Privacy: Healthcare organizations are starting to think more about how patient data would be used by AI applications. Since patient data is essentially the fuel that powers AI algorithms, healthcare leaders are watching carefully how AI is vetted and they’re developing joining criteria for the networking environment. Ensuring data privacy, integrity and maintaining HIPAA compliance all points back to the need for stringent supply chain risk management vetting processes to assure third party vendors’ software and hardware components are not introducing vulnerabilities and are aligning with security guidelines for safeguarding HIPAA data. 

Cyber Threats: Because AI has a heavy reliance on data and its interconnectedness to network systems and IoMT, the attack surface for cyber threat actors will increase exponentially from where it is today.  

  • Larger attack surface calls for more attention on identifying vulnerabilities through assessments and deploying remediation strategies quicker.  
  • Another area of concern are poisoning attacks aimed at manipulating and corrupting data to deceive AI algorithms potentially resulting in erosion of trust, misdiagnosis, and incorrect treatment plans with potentially harmful consequences for patients.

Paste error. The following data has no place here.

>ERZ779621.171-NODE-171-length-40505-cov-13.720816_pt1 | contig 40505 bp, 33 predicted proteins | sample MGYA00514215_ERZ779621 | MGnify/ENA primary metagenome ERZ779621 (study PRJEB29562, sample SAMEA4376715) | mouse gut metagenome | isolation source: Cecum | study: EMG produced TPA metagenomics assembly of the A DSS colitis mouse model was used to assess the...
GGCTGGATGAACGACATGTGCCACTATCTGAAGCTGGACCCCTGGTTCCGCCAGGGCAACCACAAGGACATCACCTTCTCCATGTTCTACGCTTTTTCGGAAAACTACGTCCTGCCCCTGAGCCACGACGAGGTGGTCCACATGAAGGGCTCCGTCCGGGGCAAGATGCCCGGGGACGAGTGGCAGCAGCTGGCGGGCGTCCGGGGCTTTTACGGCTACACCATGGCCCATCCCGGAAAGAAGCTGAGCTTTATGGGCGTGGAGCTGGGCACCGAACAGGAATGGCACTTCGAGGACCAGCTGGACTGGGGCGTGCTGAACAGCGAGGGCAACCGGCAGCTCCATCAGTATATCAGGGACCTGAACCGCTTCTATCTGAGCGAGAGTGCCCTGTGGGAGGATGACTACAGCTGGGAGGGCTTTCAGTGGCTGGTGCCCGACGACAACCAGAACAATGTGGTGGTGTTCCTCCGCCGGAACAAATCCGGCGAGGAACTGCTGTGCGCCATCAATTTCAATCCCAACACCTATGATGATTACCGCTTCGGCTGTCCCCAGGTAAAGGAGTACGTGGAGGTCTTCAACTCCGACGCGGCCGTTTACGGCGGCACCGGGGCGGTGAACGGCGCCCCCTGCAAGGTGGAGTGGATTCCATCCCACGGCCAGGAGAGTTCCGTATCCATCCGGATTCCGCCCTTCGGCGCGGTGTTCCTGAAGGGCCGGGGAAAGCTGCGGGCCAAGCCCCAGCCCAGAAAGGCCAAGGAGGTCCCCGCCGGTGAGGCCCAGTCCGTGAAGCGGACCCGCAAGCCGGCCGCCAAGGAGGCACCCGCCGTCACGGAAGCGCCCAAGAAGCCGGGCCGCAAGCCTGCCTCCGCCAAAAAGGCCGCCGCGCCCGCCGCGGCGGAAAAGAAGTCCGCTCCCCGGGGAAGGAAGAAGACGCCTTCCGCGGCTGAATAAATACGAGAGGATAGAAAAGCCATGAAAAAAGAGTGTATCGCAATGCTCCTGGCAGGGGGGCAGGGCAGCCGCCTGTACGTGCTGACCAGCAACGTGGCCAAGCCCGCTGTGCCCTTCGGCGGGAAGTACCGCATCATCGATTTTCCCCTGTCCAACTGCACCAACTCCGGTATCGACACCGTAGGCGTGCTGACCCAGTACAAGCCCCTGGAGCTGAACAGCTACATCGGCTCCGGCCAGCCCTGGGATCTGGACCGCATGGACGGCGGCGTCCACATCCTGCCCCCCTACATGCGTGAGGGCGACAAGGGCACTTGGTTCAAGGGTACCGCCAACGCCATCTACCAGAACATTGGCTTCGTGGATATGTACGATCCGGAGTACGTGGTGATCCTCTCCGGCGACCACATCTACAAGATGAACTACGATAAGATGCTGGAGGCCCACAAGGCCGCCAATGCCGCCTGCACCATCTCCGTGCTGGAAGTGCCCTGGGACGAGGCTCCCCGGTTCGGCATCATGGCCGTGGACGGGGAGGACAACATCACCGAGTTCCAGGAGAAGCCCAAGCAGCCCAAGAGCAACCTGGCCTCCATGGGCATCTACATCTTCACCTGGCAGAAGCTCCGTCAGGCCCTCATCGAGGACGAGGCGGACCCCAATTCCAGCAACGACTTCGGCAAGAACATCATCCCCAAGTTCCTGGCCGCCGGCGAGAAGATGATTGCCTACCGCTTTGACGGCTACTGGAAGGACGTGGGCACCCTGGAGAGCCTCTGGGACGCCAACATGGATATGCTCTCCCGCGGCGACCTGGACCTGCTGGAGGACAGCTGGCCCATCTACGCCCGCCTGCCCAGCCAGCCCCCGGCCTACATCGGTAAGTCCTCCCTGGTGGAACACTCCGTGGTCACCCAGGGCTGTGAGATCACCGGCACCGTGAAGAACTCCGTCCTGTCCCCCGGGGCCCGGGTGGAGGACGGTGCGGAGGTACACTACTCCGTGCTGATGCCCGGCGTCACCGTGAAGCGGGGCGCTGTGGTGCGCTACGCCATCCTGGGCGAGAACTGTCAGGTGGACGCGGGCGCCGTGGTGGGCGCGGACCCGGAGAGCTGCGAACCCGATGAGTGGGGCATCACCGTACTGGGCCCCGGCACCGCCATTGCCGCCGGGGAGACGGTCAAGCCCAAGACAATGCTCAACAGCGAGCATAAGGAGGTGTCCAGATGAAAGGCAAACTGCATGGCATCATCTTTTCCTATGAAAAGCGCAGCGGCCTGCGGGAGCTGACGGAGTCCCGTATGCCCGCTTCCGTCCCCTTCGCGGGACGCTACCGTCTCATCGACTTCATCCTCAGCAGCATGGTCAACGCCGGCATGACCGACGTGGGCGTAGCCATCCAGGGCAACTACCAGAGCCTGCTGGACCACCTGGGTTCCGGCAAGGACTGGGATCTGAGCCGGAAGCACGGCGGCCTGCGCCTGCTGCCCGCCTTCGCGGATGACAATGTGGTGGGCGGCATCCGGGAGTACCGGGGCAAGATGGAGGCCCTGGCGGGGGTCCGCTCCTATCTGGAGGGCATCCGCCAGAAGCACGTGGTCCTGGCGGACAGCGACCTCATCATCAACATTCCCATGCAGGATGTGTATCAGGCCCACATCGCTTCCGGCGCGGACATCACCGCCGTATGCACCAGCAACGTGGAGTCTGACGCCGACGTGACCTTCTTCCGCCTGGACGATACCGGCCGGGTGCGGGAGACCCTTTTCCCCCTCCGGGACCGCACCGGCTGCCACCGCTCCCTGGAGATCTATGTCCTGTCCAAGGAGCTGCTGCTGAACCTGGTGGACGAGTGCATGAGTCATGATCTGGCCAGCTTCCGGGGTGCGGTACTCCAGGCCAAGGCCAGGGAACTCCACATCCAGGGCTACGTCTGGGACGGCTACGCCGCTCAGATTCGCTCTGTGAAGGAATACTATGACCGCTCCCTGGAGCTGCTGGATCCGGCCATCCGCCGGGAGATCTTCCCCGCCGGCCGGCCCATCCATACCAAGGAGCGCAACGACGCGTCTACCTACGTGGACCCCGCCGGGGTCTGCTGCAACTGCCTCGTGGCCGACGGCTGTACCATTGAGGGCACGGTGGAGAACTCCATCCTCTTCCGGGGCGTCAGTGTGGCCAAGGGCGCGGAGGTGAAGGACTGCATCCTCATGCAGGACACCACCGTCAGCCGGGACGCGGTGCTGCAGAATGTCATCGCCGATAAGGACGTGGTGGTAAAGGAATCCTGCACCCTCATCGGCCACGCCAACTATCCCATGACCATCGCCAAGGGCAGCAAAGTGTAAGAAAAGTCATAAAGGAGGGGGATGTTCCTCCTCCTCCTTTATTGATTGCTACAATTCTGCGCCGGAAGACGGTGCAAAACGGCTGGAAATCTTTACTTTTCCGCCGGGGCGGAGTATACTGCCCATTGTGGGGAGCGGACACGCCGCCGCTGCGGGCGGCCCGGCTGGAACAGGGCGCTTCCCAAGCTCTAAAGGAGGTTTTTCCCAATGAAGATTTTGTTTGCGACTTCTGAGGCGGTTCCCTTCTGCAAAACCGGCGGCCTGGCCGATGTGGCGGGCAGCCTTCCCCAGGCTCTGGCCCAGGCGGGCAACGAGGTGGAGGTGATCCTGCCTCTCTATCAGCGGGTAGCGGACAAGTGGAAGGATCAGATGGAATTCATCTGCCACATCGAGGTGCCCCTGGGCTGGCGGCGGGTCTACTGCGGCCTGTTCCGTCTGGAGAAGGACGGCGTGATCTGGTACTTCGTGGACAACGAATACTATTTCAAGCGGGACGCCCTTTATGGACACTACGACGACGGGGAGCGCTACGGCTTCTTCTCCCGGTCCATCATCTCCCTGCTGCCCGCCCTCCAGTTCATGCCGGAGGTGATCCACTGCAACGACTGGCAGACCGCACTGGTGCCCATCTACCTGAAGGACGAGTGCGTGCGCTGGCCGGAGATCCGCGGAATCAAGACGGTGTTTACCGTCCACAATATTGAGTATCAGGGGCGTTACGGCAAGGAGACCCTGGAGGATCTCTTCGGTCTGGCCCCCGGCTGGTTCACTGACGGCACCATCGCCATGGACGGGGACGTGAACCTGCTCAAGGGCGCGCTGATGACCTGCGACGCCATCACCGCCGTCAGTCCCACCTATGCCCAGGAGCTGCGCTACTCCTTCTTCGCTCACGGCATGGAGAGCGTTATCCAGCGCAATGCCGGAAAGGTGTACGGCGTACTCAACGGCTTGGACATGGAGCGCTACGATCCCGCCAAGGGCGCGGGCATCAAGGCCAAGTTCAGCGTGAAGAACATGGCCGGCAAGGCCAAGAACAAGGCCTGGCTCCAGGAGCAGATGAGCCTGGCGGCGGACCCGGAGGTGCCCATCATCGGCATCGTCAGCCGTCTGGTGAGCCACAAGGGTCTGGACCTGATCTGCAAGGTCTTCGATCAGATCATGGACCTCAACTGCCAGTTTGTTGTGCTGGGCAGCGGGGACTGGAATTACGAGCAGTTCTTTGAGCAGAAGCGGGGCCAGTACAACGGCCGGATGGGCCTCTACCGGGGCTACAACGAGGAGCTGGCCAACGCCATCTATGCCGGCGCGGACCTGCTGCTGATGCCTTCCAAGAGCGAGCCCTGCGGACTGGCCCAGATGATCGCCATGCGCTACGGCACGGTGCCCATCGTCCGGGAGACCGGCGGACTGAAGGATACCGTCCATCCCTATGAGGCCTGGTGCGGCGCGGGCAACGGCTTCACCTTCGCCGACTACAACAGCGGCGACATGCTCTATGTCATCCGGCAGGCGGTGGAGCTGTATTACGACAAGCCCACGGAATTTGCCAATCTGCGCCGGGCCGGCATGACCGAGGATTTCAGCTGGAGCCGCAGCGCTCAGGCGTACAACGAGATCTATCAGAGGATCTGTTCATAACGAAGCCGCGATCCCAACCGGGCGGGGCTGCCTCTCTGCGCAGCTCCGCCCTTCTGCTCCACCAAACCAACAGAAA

• As the hackers’ ecosystem grows in sophistication with out-of-the-box toolsets like malware-as-a-service, undetectable viruses coupled with the introduction of generative AI capabilities are quickly adopted by hackers. And with this, a more complex cybersecurity dimension unfolds for healthcare requiring cyber teams to take their cyber strategies to the next level. 

Bias: Within the data-driven nature of AI algorithms exist inadvertent biases that can be perpetuated around healthcare data that result in inconsistent diagnosis, treatment plans and patient outcomes. Given that bias exists, it’s necessary to ensure data-centric approaches are being employed to detect and mitigate it. Another avenue of attack hackers will consider is bias injection or discriminatory data injections into the AI training datasets to amplify the already existing minor biases across healthcare algorithms. The bias amplification can lead to unequal treatment and incongruence for specific, targeted demographic groups. Mitigation of algorithmic bias requires diligent data curation, algorithmic transparency and continuous monitoring across diverse populations to ensure fairness in AI-driven healthcare. 

More considerations: In addition to data, there are disruption challenges to consider including: